Thanksgiving is followed by Black Friday.  I don’t even want to go there.  I can see how this semi-holiday may be a bonding experience between friends or family members, who go through the ritual of an early morning, large lines, and crowds.  People look down at long lines and crowds- in the context of queuing for things in the Soviet Union- but in capitalism, this is somehow a blissful experience.     Beyond the consumerism feeding frenzy is racism as well!  Black Friday was coined by the Philadelphia police to negatively describe the demographics of mass of shoppers/pedestrians.   Retailers have appropriated the meaning to be “in the black” financially, but it certainly isn’t a just  event- as underpaid workers hustle in the pre-dawn hours or night before to provide services to the mob of shoppers.

Really, I worked on Thanksgiving, Christmas, and New Year’s Day.  I slept on New Year’s eve.  The harsh schedule of school and internship, as well as anxiety over the rampaging diseases at my workplace, left me tired and stressed for the month of December.  So, once finals were done, I mostly slept and worked.   I did do some leisure reading, but I mostly hibernated and hid.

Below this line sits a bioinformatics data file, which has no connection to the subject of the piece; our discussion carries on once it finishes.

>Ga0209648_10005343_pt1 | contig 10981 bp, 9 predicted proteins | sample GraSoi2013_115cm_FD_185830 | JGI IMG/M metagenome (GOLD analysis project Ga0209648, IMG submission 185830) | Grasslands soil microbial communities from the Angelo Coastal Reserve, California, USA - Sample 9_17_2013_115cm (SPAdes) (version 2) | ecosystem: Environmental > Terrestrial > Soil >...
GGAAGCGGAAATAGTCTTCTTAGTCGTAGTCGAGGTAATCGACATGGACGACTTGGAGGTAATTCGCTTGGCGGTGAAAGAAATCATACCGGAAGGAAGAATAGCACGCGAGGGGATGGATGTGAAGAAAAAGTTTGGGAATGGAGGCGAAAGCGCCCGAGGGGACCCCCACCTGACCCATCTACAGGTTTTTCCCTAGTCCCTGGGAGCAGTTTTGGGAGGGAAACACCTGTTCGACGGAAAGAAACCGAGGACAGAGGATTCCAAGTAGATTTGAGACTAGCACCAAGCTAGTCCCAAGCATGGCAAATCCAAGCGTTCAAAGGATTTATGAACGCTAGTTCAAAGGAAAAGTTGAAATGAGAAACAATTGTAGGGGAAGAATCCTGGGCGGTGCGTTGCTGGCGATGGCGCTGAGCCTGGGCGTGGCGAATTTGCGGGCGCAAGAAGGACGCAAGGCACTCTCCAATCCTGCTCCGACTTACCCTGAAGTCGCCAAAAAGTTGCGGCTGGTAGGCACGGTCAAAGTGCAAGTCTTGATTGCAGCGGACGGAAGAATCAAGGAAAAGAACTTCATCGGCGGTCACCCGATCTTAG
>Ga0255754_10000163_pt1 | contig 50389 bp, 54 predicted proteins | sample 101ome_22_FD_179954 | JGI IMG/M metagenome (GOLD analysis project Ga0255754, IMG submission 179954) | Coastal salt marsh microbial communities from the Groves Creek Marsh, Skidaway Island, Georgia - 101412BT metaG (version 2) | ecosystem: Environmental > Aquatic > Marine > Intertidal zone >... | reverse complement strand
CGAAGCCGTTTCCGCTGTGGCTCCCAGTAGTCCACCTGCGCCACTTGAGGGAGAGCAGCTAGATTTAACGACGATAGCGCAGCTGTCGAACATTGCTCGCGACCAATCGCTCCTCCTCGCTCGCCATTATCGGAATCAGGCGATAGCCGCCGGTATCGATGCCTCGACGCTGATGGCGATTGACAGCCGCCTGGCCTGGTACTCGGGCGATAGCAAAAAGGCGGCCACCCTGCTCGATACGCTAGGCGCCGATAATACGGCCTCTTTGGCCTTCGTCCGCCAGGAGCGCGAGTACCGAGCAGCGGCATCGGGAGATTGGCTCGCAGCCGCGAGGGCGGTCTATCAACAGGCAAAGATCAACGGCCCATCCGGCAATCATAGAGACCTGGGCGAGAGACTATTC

However, with the holidays behind me, I feel more energized.  Once I made it through New Year’s, I was ready to celebrate.  As others put their trees and lights away, it was time to decorate and put lights up!

This brings me to Marxmas.   I’ve celebrated Marxmas for over a decade now.  Really, it rips off a lot of Christmas traditions.  Instead of a Christmas tree, we have a red plastic Marxmas tree.  It is hard to invent an entirely new holiday.  I don’t blame Christians for ripping off paganism in this respect.  You work with what you know!  Yes, Marxmas involves some level of consumerism.  However, as it is often AFTER the other holidays, it takes advantage of post-holiday clearance sales.   In the ten years of celebrating, a few traditions have remained staples.  Usually, there is a skit or a song.  Often, there is trivia and “Proletarian Pictionary.”  Food and guests are obvious parts of any party.  Most years there has been a red elephant gift exchange.  In recent years, this exchange occurs during a rendition of the history of Trotskyism.  Often The International is sung.   Pinatas are often a part of this celebration, which are accompanied by a special piñata song.  Finally, in recent years, there has been a theme.  These themes include Cuba, Space Race, 1980 Moscow Olympics, and …this year…Northlandia.